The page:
Music on the Brain: Discovering the Science of Music in Edinburgh


Written by Mary Woodcock

02 June 2015

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What happens to the human brain when it listens to music? In this special Edinburgh International Science Festival discussion hosted by Helen Arney, and featured panellists; Professor Trevor Cox, Dr Katie Overy, Will Pickvance, Philip Ball, & Peregrine Andrews, we learn how music affects our brains.

 

  

How Musician’s Brains Work

 

Music phycologist, Dr Katie Overy began by discussing her research using MRI scans to study the brain, whilst a musician is playing. She has determined that brain activity is significantly higher while playing an instrument. She has also found that listening to music also increases brain activity.

 

She also discussed how music affects our emotions. “We can draw rich and emotional information from music,” she said, “It can be personal, social, and cultural.” The social aspect of music is amplified in large groups. From concert anthems to chants at sporting events, music bonds us.

 

Emotional Music in Television

 

Sound designer, Peregrine Andrews discussed how adding music and sound to film and television scenes can help convince an audience they are watching something ‘real’. From playing clips from several BBC comedies he has worked on, including Bluestone 42, Nurse and W1A.

 

Andrews demonstrates that adding background noise and appropriate music can help the audience feel as though they are watching a situation unfold. He also states that using sound in this way is a very subtle technique. “It is the art of the invisible. You spend hours trying to get people not to notice you.”         

 

Don’t Try This at Home.

 

Trevor Cox, professor of acoustic engineering, spoke about a recent experiment he performed on himself when he gave up music for lent. He said giving up music is extremely difficult and can have side effects. “I couldn’t do anything. It was a misery. I got very jaded and moody from a lack of music.

 

“I felt tired, and could not do what I usually do to relax. I could not listen to music or watch TV. Even Radio 4 has musical jingles. So much music went round my head, my brain was trying to compensate. I would not recommend this!”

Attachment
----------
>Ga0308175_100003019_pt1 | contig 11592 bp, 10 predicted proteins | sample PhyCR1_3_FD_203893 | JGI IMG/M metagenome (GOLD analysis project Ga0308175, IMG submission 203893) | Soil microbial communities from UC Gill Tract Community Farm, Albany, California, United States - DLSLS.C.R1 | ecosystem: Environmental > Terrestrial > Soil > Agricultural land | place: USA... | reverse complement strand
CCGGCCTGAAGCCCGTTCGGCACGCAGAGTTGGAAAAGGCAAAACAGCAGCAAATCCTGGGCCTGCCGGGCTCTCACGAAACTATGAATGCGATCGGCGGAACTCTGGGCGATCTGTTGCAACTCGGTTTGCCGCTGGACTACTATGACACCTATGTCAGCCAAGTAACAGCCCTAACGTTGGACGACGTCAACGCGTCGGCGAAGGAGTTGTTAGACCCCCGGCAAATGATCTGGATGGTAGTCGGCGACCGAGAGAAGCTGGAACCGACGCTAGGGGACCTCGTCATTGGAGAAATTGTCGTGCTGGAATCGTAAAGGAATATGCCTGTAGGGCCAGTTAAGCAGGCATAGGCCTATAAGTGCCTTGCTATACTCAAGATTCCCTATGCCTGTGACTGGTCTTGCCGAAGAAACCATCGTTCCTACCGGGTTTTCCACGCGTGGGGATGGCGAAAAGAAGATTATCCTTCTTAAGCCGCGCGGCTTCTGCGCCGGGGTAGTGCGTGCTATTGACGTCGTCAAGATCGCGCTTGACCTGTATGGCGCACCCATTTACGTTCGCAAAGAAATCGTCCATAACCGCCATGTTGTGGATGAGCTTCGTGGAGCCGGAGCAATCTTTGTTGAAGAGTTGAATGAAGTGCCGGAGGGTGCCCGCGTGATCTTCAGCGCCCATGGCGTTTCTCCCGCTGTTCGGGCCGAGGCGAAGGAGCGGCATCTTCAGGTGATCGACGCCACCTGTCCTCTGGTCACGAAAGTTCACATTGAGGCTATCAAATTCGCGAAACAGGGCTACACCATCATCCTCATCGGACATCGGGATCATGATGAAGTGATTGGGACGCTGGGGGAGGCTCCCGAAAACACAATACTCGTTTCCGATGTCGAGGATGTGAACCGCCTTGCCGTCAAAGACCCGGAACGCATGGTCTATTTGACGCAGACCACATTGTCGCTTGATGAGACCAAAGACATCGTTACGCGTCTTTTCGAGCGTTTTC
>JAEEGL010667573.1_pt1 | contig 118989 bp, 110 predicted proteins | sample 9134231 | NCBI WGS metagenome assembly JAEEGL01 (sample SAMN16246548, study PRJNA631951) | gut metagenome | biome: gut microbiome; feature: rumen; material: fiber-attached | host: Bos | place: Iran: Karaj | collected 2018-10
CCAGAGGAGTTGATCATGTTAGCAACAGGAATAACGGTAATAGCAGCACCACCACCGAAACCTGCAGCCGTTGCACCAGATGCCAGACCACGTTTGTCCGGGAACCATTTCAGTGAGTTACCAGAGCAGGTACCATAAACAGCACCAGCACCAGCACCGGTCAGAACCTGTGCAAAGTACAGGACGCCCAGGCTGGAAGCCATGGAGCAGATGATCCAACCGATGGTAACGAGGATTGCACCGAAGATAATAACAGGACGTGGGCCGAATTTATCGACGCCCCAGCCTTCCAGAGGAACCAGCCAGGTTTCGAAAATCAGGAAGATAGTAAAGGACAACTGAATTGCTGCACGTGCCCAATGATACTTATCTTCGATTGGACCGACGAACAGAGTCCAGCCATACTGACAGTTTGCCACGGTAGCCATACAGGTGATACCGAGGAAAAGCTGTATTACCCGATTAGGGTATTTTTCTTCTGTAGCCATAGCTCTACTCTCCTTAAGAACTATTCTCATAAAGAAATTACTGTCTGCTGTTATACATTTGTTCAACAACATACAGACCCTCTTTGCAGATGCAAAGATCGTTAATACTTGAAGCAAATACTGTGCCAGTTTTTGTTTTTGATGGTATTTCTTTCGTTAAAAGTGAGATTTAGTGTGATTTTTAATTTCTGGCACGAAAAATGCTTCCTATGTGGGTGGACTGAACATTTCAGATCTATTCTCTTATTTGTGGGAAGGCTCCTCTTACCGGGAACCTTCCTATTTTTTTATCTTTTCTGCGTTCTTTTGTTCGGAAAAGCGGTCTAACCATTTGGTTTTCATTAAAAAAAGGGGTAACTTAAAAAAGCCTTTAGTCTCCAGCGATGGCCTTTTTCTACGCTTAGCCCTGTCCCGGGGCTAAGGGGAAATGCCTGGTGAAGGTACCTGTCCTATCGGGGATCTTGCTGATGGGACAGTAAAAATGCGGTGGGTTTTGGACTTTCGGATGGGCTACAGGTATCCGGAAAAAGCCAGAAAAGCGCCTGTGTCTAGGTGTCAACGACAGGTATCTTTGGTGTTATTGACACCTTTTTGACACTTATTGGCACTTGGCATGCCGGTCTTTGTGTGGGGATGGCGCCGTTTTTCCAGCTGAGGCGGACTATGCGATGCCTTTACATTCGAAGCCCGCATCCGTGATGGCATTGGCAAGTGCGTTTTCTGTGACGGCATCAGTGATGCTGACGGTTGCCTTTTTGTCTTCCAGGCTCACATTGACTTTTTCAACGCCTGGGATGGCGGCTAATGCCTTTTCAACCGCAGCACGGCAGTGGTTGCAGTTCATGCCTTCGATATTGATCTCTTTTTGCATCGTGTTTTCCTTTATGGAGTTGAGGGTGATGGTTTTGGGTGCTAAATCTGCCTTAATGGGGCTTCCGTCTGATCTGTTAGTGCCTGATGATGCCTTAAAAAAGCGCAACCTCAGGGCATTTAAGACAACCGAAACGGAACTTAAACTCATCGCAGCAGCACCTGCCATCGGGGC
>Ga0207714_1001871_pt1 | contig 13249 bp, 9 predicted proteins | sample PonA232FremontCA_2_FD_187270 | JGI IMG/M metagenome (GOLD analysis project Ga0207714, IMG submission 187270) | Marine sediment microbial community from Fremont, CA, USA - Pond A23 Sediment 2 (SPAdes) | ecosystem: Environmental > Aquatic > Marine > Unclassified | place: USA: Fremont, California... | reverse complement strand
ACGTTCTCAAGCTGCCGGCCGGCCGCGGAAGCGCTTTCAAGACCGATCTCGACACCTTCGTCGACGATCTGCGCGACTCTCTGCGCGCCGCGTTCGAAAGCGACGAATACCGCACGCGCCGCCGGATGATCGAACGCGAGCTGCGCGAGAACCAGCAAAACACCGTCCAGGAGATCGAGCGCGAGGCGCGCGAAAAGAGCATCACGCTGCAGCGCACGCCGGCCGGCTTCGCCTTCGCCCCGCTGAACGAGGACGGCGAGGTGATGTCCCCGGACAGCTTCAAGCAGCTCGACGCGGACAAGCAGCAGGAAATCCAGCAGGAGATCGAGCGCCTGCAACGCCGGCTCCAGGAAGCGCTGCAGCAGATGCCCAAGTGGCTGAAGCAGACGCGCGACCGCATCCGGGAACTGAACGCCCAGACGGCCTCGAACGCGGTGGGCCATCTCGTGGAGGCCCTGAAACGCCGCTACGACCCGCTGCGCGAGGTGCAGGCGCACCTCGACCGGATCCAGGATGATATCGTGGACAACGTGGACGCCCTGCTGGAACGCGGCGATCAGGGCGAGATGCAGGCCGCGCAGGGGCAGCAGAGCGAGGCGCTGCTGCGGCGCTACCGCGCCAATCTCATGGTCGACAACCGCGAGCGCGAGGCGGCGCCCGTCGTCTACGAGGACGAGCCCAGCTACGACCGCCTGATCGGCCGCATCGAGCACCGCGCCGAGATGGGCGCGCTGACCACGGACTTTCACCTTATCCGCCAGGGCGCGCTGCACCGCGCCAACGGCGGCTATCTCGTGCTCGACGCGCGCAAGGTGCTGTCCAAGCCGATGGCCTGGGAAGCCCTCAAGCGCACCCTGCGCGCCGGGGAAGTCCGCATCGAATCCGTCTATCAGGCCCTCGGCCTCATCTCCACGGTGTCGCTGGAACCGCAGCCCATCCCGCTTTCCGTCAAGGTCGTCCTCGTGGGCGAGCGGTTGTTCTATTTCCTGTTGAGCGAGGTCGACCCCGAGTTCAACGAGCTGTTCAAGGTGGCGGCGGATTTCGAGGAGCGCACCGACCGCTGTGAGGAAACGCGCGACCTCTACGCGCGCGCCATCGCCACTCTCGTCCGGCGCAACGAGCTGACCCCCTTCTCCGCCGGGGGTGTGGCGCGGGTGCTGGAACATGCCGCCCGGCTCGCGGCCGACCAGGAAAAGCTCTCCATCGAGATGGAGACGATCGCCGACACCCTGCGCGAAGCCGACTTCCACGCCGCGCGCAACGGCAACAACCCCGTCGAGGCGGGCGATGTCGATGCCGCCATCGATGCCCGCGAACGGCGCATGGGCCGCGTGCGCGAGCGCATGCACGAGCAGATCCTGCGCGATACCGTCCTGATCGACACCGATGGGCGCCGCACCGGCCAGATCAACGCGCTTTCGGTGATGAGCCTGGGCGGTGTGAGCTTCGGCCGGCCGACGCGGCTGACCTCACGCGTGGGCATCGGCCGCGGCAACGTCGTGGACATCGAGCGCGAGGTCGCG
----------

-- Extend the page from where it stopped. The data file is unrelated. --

Music is a ‘Sugary Sweet’ Without the Calories

 

Finally, science writer Philip Ball and pianist, Will Pickvance discussed how musical chords and cadences effect our emotions. He said, “Music is like a sugary sweet to our brains.” Music can be deeply satisfying to us and repeated listening does not diminish the satisfaction, as we crave hearing the completed phrases.   

 

Afterword with Peregrine Andrews

After the event, Peregrine Andrews discussed how he got into sound design and working with the BBC. “I applied for a sponsorship from the BBC when I was going to university. I did electronic engineering at university with a BBC sponsorship, which meant I did placements at the BBC.

 

“I did a lot of live music recording in a big truck at Glastonbury Festival. I did that for about 4 years and that is when I went freelance, and that is where I started to diversify and got into doing TV. It was only really then that I started doing sound design.”

 

Advice on How to Break Into TV

 

Andrews offered advice for engineers and sound specialists on how to break into the film and television industry. “In my experience of getting work, my CV is my list of credits. As long as they see some evidence of work, that is their vote of confidence. I wouldn’t say you would need a sound design degree. You need to understand the process and you have to have a good ear.

 

“Sometimes it is just about talking to people. You can meet a director and you just have a chat. Within that chat, a trust will be transferred, it is quite a strange process. If they think your attitude is right, they will probably trust you.”

 

For freelancers, winning work can be as much about the quality of a smile than the quality of the work. “When I first went freelance, what set you apart was how nice you were and how pleasant you could be. People would want to work with you because they would feel comfortable with you in the studio. You could probably be a less technical engineer, but be likable, and you do better. Bedside manner is extremely significant.”

 

His biggest piece of advice for freelance engineers is being prepared to work for free in order to develop experience and industry contacts. “I mixed a lot of free films, and I made a contact through that, which was how I got into the BBC. By working for nothing on a few projects, it paid back. People will give you a break because they are not paying you.”

 

You can hear Peregrines work on the BBC Radio 3 Between the Ears show; Wake Up Baby, airing Saturday 6 June, 9:30pm.

 

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